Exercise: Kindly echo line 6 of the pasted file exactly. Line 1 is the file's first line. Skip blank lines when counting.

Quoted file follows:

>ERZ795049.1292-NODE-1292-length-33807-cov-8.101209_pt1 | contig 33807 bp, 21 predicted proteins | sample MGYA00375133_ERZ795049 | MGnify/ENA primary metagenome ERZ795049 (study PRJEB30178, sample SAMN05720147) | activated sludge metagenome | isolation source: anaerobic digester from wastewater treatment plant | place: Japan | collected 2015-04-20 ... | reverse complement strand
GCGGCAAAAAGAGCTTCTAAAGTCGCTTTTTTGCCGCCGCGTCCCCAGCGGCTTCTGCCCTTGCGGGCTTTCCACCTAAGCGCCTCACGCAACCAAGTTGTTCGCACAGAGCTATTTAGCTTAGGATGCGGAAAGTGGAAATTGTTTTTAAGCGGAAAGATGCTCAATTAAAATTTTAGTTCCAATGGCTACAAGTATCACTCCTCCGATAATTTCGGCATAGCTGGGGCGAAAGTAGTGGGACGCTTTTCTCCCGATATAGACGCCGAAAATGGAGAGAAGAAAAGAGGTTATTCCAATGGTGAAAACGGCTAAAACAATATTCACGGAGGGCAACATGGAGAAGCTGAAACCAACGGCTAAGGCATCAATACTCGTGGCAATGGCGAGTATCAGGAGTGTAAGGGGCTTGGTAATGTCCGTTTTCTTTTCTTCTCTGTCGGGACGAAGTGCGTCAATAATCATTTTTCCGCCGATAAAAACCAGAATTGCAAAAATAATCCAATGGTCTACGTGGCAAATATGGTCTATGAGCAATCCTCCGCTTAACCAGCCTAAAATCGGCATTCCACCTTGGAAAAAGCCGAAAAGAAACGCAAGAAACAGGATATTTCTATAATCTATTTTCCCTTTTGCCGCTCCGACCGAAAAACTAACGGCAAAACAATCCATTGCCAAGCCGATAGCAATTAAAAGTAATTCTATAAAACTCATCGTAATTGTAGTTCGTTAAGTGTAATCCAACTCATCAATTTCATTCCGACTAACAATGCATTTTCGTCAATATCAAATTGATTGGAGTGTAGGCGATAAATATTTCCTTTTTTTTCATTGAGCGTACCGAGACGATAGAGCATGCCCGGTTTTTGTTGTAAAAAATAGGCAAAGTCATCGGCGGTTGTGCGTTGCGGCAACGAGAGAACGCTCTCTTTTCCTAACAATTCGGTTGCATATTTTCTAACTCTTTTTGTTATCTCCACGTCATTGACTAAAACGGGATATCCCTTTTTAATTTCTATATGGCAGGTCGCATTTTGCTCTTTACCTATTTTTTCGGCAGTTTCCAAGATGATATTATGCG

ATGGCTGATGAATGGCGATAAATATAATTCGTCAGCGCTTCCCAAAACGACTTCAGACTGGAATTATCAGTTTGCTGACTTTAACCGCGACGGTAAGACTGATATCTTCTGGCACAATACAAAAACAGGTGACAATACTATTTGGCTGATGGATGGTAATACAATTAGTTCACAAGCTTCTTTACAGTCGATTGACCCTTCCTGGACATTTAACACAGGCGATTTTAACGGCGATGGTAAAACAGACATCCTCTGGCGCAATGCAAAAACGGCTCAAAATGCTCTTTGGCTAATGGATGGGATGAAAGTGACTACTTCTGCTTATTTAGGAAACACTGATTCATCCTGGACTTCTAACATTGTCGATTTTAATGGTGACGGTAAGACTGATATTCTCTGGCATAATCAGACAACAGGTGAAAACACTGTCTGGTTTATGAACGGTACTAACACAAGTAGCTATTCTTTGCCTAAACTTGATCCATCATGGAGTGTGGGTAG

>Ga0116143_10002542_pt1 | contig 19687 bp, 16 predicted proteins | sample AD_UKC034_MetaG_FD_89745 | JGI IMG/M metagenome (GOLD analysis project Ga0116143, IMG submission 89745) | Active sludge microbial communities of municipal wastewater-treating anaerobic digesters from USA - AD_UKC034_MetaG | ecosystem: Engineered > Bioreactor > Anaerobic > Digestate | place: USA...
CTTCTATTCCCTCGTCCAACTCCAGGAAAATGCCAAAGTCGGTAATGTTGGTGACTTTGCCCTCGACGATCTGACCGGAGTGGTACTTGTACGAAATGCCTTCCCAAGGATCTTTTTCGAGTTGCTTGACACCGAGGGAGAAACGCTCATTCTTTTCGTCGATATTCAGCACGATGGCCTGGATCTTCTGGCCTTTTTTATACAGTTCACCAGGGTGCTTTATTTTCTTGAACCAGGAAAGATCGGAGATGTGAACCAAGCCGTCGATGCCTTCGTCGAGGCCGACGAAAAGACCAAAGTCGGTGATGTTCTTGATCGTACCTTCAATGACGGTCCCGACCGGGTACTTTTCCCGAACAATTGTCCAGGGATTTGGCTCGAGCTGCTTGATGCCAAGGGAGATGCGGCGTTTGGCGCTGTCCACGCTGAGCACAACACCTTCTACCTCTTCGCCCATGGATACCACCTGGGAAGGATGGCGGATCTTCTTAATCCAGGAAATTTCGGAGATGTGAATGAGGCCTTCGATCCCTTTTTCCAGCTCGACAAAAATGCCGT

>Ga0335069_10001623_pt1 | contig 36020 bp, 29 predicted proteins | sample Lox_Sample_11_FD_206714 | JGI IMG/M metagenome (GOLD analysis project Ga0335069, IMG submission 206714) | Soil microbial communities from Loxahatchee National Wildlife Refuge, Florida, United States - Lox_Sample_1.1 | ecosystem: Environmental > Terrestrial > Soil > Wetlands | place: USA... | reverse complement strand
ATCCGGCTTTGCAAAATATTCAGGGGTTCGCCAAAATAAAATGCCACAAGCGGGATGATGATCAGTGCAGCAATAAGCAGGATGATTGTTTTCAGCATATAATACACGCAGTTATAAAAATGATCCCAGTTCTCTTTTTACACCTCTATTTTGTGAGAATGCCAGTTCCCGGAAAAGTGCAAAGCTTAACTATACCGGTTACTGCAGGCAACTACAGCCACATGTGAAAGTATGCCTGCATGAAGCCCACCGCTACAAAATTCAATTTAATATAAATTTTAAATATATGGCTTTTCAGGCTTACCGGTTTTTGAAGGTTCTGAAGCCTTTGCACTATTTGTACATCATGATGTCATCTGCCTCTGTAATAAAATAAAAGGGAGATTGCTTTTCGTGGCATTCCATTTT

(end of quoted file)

>Ga0335069_10001623_pt1 | contig 36020 bp, 29 predicted proteins | sample Lox_Sample_11_FD_206714 | JGI IMG/M metagenome (GOLD analysis project Ga0335069, IMG submission 206714) | Soil microbial communities from Loxahatchee National Wildlife Refuge, Florida, United States - Lox_Sample_1.1 | ecosystem: Environmental > Terrestrial > Soil > Wetlands | place: USA... | reverse complement strand